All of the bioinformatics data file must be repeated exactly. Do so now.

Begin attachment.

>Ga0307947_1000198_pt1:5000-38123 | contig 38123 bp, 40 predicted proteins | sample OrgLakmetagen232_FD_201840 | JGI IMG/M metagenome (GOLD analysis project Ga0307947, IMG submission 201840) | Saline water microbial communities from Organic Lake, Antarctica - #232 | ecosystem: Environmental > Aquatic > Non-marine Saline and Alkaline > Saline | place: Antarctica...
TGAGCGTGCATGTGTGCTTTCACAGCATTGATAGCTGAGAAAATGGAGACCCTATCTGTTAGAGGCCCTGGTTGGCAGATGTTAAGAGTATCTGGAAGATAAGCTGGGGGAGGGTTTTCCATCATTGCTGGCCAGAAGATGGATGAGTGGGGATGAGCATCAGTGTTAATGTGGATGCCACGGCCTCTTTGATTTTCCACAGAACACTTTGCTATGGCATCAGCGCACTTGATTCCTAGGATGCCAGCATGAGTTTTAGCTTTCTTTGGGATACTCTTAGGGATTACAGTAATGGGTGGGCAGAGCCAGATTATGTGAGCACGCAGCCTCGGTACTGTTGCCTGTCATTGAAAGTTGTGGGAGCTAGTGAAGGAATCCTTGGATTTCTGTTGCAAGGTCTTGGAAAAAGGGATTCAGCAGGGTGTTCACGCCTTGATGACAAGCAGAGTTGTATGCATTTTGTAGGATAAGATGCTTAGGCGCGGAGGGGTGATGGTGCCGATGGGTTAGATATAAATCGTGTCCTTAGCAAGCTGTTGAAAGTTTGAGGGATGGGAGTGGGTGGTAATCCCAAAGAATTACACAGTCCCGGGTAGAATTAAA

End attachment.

>Ga0307947_1000198_pt1:5000-38123 | contig 38123 bp, 40 predicted proteins | sample OrgLakmetagen232_FD_201840 | JGI IMG/M metagenome (GOLD analysis project Ga0307947, IMG submission 201840) | Saline water microbial communities from Organic Lake, Antarctica - #232 | ecosystem: Environmental > Aquatic > Non-marine Saline and Alkaline > Saline | place: Antarctica...
TGAGCGTGCATGTGTGCTTTCACAGCATTGATAGCTGAGAAAATGGAGACCCTATCTGTTAGAGGCCCTGGTTGGCAGATGTTAAGAGTATCTGGAAGATAAGCTGGGGGAGGGTTTTCCATCATTGCTGGCCAGAAGATGGATGAGTGGGGATGAGCATCAGTGTTAATGTGGATGCCACGGCCTCTTTGATTTTCCACAGAACACTTTGCTATGGCATCAGCGCACTTGATTCCTAGGATGCCAGCATGAGTTTTAGCTTTCTTTGGGATACTCTTAGGGATTACAGTAATGGGTGGGCAGAGCCAGATTATGTGAGCACGCAGCCTCGGTACTGTTGCCTGTCATTGAAAGTTGTGGGAGCTAGTGAAGGAATCCTTGGATTTCTGTTGCAAGGTCTTGGAAAAAGGGATTCAGCAGGGTGTTCACGCCTTGATGACAAGCAGAGTTGTATGCATTTTGTAGGATAAGATGCTTAGGCGCGGAGGGGTGATGGTGCCGATGGGTTAGATATAAATCGTGTCCTTAGCAAGCTGTTGAAAGTTTGAGGGATGGGAGTGGGTGGTAATCCCAAAGAATTACACAGTCCCGGGTAGAATTAAA